Channel Country season at the crossroads

Jon Condon, 29/01/2012


Channel Country cattlemen are hoping for another big year like 2010 and 2011. Beef producers in the Channel Country will be watching the current monsoonal low influence sweeping across western Queensland with intense interest, given the region’s current state of play, season-wise.

After back-to-back years when the Channel Country region has produced enormous bodies of feed and some of the best grassfed bullock weights in recent memory, the 2012 year prospects are delicately poised.

While there is still at least another two months where a monsoonal influence could deliver the much-needed channel overflows that deliver the region’s abundance of feed, that has not yet happened on a region-wide scale this year.

In a good year, Far Western Queensland’s Channel Country is regarded as one of the world’s truly great cattle-fattening resources, along with the Argentine Pampas and Brazil’s Mato Grosso.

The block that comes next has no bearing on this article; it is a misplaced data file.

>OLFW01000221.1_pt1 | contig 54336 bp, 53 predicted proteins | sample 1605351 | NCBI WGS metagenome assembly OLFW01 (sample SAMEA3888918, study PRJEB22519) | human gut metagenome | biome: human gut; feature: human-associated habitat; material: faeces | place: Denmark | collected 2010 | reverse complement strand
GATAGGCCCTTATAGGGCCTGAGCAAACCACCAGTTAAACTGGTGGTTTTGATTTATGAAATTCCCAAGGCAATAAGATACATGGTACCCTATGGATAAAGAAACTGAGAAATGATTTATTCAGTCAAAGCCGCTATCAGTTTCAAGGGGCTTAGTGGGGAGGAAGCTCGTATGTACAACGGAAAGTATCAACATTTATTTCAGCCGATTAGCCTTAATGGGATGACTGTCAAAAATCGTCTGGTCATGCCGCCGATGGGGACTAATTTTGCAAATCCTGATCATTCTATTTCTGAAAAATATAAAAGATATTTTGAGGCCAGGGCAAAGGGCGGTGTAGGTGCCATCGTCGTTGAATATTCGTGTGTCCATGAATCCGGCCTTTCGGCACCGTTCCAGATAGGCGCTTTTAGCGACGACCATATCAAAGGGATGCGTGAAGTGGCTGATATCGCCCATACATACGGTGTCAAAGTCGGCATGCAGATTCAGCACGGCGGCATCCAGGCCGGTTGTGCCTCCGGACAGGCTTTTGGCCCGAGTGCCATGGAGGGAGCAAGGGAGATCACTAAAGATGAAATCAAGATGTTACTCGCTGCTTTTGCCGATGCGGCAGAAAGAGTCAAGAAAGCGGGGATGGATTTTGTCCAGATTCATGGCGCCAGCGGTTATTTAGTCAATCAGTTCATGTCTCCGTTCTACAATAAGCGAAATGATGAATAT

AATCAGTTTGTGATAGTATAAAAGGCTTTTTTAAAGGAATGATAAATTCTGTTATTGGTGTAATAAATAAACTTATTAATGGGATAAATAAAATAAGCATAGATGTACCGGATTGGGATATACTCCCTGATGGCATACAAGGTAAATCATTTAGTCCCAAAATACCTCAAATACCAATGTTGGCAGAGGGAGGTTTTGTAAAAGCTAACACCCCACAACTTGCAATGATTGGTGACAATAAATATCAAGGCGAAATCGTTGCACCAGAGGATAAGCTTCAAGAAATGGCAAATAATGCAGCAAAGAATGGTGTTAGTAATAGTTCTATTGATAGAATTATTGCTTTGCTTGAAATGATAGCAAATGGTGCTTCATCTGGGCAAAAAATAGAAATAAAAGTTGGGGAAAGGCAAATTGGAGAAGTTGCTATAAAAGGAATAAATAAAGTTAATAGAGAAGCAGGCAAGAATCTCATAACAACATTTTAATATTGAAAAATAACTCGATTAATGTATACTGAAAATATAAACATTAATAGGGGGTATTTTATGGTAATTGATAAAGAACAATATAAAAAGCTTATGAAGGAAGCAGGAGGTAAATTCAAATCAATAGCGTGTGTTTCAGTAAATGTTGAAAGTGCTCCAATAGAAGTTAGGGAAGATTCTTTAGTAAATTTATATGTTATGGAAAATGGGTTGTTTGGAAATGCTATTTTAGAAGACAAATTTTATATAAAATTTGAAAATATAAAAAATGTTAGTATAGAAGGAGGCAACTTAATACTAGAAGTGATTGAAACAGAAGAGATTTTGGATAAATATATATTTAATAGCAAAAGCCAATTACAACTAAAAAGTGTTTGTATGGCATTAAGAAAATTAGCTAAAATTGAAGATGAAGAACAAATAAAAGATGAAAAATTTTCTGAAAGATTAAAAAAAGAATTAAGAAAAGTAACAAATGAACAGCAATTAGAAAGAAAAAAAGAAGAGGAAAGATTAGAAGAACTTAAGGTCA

Speaking on Friday before the current tropical low started to develop, Landmark Quilpie branch manager Philip Manns said conditions were starting to dry off in the far west now, and the region needed general rain and a decent flood through the Channels to guarantee another strong year.

There has only been ‘channel runs’ so far in the Cooper and Diamantina this year (where the water flow does not break the channel banks to disperse across the surrounding country, which delivers far greater feed response). A good flood in the Wilson River was also providing some benefit to properties on the lower Cooper.

“There’s a reasonably good body of feed at the moment, but it’s drying off pretty well,” Mr Manns said. The Channel Country had scored some reasonable rain in November and early December, but little since.

“We may have to wait until April to know more precisely what sort of season the area is facing, unless the current tropical low produces some big rain events in the right area,” he said.

Last year the region produced phenomenal weights in grassfed slaughter cattle (see Beef Central’s article published in May last year, “Channel Country scale busters”).

Mr Manns said the early start to summer rainfall had encouraged some local landholders to buy cattle in anticipation of the prospect of another good year, many of which had come out of the NT and northwest Queensland.